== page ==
Netflix will conduct a “broad rollout” of the password-sharing crackdown that it began enforcing in select countries during 2022, the company said today in its Q1 2023 earnings report [PDF].
Netflix says it will implement its “paid sharing” initiative to additional countries (including the United States) during the second quarter. Netflix said that it was “pleased with the results” of the password sharing restrictions that it implemented in Canada, New Zealand, Spain, and Portugal earlier this year.
In Canada, the paid sharing push resulted in a larger Netflix membership base and an acceleration in revenue growth, which spurred Netflix to expand it to the United States and other countries.
When Netflix expands its paid sharing rules to the United States, Netflix subscribers who share an account with viewers who do not live in the same household will need to pay for an additional member. In Canada, Netflix charges $7.99 CAD for an extra member, which is around $6 USD. Prices are per person, and up to two additional people can be added to an existing Netflix Standard or Premium plan.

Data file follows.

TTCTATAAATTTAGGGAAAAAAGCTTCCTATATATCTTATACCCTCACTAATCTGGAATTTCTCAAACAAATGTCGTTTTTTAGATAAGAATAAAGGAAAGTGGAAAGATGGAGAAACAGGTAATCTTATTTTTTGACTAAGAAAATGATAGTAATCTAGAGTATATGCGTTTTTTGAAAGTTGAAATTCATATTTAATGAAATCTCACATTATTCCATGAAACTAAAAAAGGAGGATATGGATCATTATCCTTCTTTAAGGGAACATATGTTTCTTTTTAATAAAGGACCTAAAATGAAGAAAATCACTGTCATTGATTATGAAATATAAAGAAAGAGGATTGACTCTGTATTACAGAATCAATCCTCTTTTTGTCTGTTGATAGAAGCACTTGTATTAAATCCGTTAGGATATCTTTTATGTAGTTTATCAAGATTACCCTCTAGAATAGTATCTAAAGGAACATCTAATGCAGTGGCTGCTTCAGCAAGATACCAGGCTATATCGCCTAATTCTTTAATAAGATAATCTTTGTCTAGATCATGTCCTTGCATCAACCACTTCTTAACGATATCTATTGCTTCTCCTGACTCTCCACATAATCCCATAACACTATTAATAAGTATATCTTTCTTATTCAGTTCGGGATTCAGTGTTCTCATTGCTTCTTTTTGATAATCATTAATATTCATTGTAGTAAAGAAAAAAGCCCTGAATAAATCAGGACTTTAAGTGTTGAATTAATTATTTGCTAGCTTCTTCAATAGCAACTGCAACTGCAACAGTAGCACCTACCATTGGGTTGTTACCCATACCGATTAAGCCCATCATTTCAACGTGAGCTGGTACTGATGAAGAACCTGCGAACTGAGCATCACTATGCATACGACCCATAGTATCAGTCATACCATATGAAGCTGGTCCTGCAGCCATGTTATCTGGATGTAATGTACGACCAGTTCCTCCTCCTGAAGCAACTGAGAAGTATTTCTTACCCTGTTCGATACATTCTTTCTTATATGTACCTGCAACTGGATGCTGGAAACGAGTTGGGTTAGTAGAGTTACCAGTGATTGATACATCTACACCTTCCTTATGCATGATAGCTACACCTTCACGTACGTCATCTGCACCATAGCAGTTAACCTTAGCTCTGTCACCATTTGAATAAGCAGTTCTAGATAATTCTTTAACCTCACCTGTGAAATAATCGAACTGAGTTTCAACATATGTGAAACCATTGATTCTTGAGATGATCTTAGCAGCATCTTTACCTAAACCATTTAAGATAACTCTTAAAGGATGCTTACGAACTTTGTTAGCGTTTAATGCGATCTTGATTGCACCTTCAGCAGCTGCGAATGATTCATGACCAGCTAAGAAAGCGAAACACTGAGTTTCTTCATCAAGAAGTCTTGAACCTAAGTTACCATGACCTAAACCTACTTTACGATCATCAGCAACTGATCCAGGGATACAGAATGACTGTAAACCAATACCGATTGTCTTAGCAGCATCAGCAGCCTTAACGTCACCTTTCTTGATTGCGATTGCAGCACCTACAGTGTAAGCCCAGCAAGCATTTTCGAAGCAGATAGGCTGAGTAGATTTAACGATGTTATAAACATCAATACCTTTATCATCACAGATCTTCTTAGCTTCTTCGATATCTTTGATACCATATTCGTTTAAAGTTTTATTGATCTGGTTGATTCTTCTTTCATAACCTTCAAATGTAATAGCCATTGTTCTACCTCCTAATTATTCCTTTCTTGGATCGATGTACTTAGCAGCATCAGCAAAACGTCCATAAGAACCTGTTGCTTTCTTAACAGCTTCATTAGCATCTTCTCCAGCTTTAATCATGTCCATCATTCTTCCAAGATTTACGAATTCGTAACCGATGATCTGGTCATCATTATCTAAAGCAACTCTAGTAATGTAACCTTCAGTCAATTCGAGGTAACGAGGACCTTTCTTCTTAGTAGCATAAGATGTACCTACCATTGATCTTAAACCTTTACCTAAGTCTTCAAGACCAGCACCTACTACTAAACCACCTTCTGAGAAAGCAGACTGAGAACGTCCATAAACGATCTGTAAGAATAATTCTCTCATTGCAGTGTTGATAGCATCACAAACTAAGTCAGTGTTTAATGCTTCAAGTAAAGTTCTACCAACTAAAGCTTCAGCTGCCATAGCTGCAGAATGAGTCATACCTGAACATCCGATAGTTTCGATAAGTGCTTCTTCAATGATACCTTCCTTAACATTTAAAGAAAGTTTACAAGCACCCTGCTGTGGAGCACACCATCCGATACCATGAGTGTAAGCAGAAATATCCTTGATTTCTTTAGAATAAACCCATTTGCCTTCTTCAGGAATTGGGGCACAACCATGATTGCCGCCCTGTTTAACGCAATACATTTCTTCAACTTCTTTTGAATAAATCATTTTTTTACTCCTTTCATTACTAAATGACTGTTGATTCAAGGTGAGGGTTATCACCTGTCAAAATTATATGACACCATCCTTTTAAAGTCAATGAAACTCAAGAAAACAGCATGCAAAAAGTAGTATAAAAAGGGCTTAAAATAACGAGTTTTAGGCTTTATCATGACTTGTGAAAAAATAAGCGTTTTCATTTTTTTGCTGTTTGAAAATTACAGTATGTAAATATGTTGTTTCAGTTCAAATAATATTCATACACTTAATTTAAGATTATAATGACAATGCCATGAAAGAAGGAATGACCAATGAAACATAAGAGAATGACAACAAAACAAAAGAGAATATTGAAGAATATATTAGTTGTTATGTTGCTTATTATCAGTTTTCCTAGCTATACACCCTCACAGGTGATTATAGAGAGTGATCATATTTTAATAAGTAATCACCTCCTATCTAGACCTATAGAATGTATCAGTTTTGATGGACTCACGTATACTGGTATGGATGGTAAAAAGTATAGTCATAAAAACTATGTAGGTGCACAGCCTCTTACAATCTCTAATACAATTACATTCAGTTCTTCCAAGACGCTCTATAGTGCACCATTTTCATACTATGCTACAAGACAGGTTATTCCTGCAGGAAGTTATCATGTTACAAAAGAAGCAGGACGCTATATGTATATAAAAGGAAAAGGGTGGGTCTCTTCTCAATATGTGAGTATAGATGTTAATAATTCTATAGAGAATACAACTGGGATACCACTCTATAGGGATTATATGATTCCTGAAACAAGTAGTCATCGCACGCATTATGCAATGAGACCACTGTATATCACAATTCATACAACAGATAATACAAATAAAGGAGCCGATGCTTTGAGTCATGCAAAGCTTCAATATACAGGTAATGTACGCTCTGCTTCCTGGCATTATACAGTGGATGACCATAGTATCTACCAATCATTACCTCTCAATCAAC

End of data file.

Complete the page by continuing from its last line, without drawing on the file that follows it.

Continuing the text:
Netflix says that while there is a “cancel reaction” expected in each market where paid sharing is implemented, increased revenue comes later as borrowers activate their own Netflix accounts and existing members add “extra member” accounts.
The extra membership fee brings with it a profile, personalized recommendations, login, and password for each person. Netflix account holders can start a transfer process to allow viewers on their account to create their own separate and paid account.
Password sharing has long been a thorn in the side of Netflix, as password sharing directly affects the company’s profits, and the streamer has been exploring various ways to put an end to the practice.
While Netflix has never officially allowed password sharing, it has looked the other way for years. An estimated 222 million paying households share passwords with an additional 100 million households that Netflix wants to collect money from.